It starts at home: a path to the religious life
As a Hispanic immigrant priest in the United States, I bring my personal experience of growing up in Mexico and moving to the U.S. I brought with me strong Catholic values in which the Domestic Church, the family, played an important role. My faith in Mexico was not primarily sacramental due to limiting circumstances. Instead, it was mostly an experience of community-based and family-based popular religiosity.
Moving to the U.S. when I was 14 was a multi-generational and multicultural experience. But one thing that remained the same was the need to continue fostering the expression of our faith in the Domestic Church. “In it [the Domestic Church] parents should, by their word and example, be the first preachers of the faith to their children; they should encourage them in the vocation which is proper to each of them, fostering with special care vocation to a sacred state.” (Lumen Gentium 11)
As a newly ordained priest I can see the importance of building and forming the Domestic Church. Doing so enables the family, along with the guidance of the Church, to persevere in the faith, fostering vocations even in the midst of what seems a rapidly changing and evolving world, and remaining true to the Gospel message and values.
Growing up in a small village in Guanajuato, Mexico, I was able to experience the popular religiosity and the active role of the Domestic Church in nurturing the Catholic faith. Because our priest would cover a significant amount of rural area with many churches, we were able to have Mass only twice a month. The people maintained the faith through communal Rosaries, processions, holy hours, popular saint devotions and feast days, catechism classes, and many other activities that promoted and fostered their faith. The Domestic Church even in its limitations was able to maintain and nurture a lively expression of their faith.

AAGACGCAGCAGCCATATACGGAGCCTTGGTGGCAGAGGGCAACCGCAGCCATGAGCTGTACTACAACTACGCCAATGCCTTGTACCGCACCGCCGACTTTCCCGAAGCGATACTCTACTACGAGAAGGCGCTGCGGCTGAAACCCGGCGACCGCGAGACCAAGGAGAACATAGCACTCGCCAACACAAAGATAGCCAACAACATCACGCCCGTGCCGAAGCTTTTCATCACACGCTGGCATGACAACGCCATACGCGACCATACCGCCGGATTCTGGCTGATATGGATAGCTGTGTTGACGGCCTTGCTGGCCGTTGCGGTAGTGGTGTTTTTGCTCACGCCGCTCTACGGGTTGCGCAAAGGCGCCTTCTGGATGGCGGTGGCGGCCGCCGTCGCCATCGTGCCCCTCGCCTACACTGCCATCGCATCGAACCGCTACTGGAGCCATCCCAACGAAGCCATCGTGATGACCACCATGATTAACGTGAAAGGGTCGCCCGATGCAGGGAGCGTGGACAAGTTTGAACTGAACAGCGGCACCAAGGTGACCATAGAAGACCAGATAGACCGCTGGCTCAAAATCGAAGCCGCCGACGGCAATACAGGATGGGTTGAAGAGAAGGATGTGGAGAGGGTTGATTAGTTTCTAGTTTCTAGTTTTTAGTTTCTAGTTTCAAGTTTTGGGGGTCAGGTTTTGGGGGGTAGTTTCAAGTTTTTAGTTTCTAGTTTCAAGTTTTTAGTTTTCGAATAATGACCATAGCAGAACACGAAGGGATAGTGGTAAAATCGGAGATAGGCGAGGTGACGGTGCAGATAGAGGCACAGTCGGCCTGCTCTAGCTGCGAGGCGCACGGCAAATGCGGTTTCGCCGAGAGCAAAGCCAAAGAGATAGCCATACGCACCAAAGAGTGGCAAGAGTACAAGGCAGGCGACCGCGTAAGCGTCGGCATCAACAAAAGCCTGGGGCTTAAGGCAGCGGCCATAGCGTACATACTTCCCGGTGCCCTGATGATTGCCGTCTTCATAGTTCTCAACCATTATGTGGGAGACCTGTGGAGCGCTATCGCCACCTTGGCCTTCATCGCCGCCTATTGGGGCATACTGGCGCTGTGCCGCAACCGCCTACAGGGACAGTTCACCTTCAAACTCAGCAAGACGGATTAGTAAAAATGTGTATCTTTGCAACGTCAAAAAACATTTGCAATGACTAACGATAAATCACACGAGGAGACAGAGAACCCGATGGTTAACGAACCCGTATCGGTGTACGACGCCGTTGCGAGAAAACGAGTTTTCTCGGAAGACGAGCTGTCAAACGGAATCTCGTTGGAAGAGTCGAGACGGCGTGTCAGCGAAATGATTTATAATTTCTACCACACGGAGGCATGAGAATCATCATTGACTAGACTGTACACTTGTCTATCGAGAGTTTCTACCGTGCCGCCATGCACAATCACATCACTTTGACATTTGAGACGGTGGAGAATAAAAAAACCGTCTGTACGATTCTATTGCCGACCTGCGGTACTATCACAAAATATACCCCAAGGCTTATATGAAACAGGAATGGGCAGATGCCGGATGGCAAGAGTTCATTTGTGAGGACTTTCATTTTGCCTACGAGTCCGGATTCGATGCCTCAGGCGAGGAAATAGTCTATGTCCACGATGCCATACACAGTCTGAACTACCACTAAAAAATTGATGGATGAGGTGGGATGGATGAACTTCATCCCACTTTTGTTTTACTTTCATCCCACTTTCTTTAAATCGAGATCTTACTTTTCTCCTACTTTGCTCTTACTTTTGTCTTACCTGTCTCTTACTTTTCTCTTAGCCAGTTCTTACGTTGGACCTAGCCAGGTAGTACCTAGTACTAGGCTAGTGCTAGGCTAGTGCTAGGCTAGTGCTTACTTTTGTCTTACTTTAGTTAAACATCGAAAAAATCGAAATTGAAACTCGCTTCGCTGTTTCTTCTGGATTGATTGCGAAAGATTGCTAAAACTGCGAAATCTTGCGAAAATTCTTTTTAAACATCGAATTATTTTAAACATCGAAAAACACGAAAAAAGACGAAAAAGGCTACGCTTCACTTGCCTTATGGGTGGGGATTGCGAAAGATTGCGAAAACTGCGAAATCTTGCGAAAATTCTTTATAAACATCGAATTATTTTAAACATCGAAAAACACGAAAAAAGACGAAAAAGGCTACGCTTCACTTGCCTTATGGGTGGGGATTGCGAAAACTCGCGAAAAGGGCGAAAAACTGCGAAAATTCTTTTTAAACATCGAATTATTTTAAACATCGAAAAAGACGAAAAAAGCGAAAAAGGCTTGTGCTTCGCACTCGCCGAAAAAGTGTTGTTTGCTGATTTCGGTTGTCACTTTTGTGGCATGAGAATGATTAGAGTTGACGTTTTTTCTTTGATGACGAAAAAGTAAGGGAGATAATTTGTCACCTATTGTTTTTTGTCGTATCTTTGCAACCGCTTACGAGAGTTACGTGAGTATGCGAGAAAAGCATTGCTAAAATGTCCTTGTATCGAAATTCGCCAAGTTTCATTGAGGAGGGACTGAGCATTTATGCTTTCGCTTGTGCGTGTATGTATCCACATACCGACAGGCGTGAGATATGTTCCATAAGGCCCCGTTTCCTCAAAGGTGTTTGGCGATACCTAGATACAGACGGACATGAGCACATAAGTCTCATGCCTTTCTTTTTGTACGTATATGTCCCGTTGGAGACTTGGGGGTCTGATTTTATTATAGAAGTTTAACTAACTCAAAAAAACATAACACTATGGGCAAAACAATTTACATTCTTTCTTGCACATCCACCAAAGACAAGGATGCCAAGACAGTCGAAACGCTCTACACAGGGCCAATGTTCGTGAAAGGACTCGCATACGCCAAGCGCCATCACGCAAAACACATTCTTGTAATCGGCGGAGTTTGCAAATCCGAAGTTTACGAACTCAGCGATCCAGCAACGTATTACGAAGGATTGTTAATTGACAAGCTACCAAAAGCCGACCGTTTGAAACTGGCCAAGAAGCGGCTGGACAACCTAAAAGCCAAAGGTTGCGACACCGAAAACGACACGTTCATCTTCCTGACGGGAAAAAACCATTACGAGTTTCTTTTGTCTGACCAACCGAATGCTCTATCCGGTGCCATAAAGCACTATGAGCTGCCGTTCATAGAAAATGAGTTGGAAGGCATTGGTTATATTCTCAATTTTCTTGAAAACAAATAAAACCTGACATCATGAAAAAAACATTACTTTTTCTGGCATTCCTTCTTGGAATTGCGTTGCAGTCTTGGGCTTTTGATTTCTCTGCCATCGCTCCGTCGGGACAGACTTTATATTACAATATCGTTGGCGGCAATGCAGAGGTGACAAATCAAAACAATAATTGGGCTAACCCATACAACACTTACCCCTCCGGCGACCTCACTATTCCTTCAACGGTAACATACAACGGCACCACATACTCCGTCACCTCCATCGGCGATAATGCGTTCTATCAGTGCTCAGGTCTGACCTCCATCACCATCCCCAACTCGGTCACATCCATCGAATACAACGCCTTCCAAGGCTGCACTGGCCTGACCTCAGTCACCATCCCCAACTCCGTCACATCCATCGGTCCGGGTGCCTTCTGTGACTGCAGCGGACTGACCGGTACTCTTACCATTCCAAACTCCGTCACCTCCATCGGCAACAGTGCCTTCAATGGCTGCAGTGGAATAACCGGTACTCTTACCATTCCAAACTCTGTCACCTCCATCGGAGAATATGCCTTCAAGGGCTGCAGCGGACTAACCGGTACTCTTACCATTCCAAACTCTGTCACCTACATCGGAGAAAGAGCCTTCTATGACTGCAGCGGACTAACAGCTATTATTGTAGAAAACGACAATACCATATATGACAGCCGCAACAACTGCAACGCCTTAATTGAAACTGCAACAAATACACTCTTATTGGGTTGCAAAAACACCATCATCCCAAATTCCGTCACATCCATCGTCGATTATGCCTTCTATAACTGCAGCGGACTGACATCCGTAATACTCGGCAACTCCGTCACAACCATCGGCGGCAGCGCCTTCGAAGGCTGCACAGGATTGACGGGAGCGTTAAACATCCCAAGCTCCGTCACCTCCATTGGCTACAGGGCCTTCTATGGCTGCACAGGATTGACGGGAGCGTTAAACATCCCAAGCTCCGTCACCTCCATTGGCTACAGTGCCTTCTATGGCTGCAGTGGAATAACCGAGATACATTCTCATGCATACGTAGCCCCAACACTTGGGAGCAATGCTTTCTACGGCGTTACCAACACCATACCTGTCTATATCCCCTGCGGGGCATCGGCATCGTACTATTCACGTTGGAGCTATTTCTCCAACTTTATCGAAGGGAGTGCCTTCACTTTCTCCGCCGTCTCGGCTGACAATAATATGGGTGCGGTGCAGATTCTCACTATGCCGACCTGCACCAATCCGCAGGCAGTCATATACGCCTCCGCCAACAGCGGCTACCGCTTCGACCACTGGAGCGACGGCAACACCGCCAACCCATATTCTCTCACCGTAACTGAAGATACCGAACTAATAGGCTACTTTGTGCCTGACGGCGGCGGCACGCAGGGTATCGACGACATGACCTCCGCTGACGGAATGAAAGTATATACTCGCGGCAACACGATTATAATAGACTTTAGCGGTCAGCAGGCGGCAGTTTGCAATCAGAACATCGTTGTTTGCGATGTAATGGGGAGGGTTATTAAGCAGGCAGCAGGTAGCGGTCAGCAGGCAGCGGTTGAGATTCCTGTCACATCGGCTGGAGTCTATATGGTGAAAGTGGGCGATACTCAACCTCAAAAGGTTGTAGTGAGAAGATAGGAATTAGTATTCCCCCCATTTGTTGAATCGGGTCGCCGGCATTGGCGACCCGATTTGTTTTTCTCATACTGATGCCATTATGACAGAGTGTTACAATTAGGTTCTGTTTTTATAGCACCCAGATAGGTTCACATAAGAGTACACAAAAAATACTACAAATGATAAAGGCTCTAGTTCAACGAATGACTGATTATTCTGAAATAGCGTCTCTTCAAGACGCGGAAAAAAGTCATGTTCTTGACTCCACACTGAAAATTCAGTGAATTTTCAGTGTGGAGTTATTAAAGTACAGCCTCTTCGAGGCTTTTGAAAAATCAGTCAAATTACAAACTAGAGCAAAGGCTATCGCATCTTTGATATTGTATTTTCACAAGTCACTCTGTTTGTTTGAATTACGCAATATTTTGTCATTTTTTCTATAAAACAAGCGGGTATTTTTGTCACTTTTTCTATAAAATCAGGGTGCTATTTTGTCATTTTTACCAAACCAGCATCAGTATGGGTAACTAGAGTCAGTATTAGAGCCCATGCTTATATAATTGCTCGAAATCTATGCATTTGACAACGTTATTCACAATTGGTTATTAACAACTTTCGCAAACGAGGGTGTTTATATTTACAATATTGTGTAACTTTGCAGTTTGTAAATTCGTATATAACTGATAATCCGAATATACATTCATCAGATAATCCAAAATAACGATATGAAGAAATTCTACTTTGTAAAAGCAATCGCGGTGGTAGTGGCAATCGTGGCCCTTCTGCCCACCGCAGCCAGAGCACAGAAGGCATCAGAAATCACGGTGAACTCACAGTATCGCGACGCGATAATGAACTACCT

The family as a Domestic Church plays a significant role in fostering committed vocations to the priesthood, religious life, and matrimony. The Domestic Church’s witness and example of faith and life becomes essential in fostering vocations. Holding true to the Gospel of Jesus Christ in multigenerational and multicultural families is crucial for the expression and affirmation of their proclaimed and lived faith that enables people to be transformed and changed.